As you can imagine, this industry brings protest and activism, and understandably so. The coal industry is problematic on a number of levels, and for some the continuing connection of newcastle to the mining and export of coal is something to be lamented. I understand this position, and from the position of ecology and sustainability, I support it wholeheartedly.

And yet, what I never expected, were the feelings of affection and excit…

When the north wind blows from the east

Where I’m from, the mere mention of northerly winds brings much shaking of heads and looks of disappointment and frustration. Our beaches face north and east, so the strong north winds blow out every break except one. When northerlies blow for several days, people start to get a bit batty, the effects of the wind working their way through their hair, skin, minds and levels of tolerance. ‘Fucking northerlies is a common refrain.

Here the word means something else. Something less definitive. Something potential and possible. Here it’s the east wind that terrorises surfers, blowing through their world and destroying waves. Here it is the east wind that sends crew inside with a pile of DVDs. Fucking easterlies.

Nick Gabaldon: history, race, and surfing at Malibu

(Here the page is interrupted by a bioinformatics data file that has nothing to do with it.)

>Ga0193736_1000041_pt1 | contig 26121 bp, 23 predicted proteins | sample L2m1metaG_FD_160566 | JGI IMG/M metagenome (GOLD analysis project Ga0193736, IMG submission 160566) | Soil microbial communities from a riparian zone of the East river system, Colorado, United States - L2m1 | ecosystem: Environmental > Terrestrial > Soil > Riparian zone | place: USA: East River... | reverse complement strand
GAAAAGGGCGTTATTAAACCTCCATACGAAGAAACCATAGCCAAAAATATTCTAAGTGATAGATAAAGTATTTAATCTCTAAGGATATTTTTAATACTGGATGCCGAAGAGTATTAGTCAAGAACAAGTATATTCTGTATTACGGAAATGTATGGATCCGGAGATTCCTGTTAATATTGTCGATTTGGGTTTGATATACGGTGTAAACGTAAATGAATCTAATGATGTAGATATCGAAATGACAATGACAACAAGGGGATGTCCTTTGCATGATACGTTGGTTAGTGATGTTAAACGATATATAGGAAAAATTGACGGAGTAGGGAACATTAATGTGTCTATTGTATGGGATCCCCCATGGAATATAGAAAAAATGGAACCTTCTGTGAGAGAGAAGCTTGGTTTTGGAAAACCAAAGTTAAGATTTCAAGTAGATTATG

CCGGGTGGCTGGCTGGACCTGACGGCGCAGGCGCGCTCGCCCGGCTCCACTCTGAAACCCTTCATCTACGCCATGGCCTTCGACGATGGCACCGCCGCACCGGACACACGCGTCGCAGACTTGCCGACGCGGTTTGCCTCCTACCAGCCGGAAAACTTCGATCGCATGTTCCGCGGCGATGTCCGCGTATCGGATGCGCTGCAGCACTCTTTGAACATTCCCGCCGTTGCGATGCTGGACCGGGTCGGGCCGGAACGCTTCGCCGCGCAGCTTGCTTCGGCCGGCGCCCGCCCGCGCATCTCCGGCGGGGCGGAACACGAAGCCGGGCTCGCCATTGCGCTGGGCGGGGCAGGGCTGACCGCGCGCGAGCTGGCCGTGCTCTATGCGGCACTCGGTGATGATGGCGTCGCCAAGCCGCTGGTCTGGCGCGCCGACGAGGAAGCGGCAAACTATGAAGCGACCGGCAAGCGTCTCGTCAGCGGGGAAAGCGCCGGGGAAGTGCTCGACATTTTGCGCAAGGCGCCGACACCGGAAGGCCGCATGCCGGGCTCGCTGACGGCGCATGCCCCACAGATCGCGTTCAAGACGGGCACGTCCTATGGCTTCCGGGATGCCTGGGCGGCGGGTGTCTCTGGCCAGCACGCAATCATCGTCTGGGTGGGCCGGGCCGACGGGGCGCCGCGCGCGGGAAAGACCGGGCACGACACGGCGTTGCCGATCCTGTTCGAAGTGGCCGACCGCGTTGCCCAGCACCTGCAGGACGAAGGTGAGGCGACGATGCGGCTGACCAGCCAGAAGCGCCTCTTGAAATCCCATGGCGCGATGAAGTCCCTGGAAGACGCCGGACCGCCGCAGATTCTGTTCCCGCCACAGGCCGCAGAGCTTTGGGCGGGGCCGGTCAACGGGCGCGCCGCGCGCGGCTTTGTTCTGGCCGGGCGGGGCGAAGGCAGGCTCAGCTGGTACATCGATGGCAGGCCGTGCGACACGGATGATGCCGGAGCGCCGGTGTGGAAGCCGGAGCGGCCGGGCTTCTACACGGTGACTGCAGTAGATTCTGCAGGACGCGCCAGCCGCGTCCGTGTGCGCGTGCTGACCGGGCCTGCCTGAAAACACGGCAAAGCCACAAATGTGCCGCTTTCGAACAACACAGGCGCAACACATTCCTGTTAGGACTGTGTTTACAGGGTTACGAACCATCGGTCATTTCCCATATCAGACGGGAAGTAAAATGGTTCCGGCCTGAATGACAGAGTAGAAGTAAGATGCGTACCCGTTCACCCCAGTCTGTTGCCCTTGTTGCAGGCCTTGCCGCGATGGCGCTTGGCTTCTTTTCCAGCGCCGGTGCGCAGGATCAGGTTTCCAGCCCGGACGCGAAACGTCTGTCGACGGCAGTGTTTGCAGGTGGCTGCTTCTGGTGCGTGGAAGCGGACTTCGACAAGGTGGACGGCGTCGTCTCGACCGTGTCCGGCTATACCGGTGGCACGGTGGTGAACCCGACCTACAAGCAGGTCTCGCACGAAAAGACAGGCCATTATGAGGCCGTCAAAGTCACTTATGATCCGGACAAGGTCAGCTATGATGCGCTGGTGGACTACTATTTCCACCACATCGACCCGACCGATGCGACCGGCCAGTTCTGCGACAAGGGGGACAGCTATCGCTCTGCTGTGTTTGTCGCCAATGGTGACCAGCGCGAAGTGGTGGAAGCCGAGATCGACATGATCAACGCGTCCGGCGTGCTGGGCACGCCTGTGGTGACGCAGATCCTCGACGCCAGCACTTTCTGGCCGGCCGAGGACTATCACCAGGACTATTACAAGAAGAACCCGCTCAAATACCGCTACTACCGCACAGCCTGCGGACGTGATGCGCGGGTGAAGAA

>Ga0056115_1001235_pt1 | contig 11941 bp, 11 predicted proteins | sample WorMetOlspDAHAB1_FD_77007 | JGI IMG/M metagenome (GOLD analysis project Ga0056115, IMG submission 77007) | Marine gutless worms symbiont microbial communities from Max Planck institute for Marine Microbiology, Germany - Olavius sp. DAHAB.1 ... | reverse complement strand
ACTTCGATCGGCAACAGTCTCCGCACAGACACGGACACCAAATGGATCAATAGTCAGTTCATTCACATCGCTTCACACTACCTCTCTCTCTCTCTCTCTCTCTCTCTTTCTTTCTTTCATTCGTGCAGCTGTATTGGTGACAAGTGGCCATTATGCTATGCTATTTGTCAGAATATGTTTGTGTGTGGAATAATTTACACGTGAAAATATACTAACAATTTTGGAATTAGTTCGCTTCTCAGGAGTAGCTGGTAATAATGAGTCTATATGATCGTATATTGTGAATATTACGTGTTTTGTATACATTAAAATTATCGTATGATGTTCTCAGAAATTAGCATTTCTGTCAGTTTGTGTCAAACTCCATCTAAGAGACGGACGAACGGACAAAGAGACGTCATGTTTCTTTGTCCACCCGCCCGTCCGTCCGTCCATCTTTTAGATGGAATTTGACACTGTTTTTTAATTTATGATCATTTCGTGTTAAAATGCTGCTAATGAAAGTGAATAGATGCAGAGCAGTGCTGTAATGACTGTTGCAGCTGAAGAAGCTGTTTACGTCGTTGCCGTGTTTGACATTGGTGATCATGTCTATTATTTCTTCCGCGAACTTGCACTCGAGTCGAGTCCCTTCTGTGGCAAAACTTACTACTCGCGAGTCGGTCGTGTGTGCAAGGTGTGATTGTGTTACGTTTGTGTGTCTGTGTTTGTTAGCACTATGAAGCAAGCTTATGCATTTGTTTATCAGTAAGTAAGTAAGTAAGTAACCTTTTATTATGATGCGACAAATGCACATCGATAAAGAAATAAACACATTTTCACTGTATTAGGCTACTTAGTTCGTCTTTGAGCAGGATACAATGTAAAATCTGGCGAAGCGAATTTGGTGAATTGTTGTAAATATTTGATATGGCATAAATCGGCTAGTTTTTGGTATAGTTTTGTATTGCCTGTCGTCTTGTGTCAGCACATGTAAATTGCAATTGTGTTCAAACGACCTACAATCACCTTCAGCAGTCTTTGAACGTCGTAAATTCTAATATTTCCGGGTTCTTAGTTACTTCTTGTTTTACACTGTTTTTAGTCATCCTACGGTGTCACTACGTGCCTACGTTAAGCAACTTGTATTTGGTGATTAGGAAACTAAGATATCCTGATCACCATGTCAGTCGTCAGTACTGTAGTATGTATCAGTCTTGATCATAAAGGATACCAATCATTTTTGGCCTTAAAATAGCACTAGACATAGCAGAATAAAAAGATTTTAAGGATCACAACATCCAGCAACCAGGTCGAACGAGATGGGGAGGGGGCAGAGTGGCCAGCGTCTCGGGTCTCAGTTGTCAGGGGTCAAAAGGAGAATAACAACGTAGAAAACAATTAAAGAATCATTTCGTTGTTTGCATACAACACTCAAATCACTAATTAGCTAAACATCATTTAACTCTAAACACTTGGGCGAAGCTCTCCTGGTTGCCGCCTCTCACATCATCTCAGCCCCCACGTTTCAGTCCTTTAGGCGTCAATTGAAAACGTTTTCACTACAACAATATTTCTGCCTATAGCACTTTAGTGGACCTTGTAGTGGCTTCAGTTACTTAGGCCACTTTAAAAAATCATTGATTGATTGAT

I just watched this over at The Surfer's Path. You should watch it too...



More than a lovely story of an interesting person and life, it's thoughtful in the ways it touches on a lot of interesting stuff that is only just emerging in discussion of surfing and surfing culture, including risk, place, race, myth and human rights. These are great conversations and I am enjoying learning from them as they emerge and develop and grow.

What is also interesting, is that Nike made this, which does lead to it being a slightly odd hybrid between documentary and promotional clip. I'm not quite sure what to say about that though other than, Yeah, I noticed the product placement and the use of your sponsored "family", Nike. Oh, and the inspiration talk is particularly irritating. Anyway, I'm not sure if I should be, but I'm confused that Nike is able to take a person from the past, someone who had nothing to do with the industry as it exists today in any tangible sense,…